ROALD DAHL wanted the hero of his classic children’s book Charlie and the Chocolate Factory (1964) to be black, his widow and biographer revealed on BBC Radio 4’s today programme (13 September). The famous author decided against this decision, due to racial segregation at the time.
The programme’s interview with Dahl’s biographer, Donald Sturrock, took place today – on the 101st anniversary of the author’s birth.
Sturrock said: “I can tell you that it was his agent who thought it was a bad idea when the book was first published to have a black hero… she said people would ask: Why?”
Dahl’s widow, Liccy, was interviewed on Wednesday and described the decision to change the hero’s race as “a great pity”.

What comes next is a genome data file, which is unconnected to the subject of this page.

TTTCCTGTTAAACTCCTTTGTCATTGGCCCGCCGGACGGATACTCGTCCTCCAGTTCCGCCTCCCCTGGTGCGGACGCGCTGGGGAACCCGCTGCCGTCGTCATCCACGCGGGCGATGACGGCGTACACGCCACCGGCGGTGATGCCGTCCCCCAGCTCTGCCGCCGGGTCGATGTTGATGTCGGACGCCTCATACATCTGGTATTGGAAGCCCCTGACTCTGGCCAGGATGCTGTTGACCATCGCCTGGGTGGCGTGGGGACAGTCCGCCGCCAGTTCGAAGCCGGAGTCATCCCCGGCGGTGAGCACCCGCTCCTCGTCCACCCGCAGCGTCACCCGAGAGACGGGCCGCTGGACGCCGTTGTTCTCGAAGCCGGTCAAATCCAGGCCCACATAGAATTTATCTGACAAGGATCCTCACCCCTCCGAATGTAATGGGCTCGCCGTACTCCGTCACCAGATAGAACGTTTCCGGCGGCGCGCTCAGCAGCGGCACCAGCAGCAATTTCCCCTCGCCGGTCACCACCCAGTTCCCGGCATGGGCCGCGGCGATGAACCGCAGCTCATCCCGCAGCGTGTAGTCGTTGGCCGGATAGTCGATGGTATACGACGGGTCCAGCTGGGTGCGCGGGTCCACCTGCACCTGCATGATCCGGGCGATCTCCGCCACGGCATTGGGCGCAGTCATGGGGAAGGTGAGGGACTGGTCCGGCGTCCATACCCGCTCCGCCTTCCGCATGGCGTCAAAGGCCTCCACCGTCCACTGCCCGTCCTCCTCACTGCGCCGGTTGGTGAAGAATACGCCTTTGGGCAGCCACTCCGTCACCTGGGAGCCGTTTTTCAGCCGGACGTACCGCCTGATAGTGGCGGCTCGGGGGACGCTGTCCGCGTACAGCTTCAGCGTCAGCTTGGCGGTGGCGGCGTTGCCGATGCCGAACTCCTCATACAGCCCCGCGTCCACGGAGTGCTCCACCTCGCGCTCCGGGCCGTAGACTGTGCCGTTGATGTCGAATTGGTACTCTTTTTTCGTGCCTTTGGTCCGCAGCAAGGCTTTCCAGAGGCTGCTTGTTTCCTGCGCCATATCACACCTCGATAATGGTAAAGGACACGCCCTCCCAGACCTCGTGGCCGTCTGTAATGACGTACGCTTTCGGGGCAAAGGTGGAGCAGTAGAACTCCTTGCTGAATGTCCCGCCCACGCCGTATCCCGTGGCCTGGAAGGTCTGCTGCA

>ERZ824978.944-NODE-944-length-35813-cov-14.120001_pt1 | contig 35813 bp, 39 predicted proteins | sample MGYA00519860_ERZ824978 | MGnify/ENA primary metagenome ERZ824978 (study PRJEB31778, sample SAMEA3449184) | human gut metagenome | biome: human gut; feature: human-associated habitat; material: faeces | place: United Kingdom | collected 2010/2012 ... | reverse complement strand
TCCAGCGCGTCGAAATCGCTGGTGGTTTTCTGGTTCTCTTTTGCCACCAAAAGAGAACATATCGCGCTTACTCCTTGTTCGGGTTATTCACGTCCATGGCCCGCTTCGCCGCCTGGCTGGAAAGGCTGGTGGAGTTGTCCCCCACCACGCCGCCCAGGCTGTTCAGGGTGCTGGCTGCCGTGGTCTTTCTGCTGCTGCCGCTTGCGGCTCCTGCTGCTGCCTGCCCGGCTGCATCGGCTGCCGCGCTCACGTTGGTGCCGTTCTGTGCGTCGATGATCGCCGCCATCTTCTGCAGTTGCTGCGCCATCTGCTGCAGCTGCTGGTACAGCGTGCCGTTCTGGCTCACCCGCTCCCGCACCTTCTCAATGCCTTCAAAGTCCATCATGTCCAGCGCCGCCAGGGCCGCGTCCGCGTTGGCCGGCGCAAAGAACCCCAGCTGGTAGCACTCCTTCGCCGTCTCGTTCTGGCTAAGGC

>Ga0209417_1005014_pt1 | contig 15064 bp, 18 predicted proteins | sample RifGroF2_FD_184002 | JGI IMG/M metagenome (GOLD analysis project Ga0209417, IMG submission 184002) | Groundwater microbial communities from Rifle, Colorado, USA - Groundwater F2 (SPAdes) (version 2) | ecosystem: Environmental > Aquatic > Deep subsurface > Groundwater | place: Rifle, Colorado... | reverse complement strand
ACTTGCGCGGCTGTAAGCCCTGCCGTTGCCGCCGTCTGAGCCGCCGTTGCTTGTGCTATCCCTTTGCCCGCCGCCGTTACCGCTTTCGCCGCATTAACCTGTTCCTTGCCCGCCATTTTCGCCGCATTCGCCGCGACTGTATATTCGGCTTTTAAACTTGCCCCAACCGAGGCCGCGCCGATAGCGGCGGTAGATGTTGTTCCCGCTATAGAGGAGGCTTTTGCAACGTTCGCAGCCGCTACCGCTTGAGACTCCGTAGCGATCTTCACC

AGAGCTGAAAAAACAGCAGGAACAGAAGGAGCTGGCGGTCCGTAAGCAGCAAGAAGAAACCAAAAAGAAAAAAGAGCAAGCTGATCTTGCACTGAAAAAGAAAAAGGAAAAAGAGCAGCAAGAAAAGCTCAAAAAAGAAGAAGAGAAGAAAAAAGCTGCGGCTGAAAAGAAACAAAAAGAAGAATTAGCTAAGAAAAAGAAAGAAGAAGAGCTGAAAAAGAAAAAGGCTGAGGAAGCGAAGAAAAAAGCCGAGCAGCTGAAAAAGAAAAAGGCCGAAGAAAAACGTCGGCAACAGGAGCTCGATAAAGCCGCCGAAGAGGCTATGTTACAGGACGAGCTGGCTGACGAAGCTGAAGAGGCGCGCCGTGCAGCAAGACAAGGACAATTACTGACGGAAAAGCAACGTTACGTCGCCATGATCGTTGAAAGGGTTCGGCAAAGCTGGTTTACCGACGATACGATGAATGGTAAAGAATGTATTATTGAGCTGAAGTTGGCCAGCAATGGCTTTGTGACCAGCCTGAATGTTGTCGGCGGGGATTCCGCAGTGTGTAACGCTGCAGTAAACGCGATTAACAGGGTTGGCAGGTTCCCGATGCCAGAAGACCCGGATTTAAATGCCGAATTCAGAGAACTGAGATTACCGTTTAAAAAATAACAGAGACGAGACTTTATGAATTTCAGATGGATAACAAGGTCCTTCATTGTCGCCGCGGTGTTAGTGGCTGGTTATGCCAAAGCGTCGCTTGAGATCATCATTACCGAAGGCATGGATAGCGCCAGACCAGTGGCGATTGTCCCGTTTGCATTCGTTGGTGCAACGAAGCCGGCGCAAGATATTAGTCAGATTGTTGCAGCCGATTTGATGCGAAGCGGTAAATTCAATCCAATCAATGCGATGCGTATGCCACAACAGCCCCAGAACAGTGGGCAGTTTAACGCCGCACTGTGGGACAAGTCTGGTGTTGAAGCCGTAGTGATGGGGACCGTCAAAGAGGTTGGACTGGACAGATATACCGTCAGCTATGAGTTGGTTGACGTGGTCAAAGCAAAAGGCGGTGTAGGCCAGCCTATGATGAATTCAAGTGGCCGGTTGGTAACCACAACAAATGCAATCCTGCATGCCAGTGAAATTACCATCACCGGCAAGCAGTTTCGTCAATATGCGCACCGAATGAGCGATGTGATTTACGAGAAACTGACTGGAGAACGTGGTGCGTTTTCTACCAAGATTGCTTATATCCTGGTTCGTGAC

— BBC Radio 4 Today (@BBCr4today) September 13, 2017
Nonetheless, the book’s first edition caused racial controversy in its depiction of Oompa Loompas as black pygmies, who were found in ‘the African jungle’ and taken to work in Mr Wonka’s UK based factory.
Following backlash from the National Association for the Advancement of Colored People (NAACP), which objected to the slavery connotations of Wonka’s unpaid workers, the second edition was modified to portray them as having “rosy-white” skin.
The 1971 Charlie and the Chocolate Factory film-makers made the Oompa Loompas’ skin colour orange.
Roald Dahl died in 1990 and is still one of the world’s most celebrated children’s authors.
The biggest selling of his books is the 2007 edition of The Twits, which sold 302,300 copies, according to The Bookseller.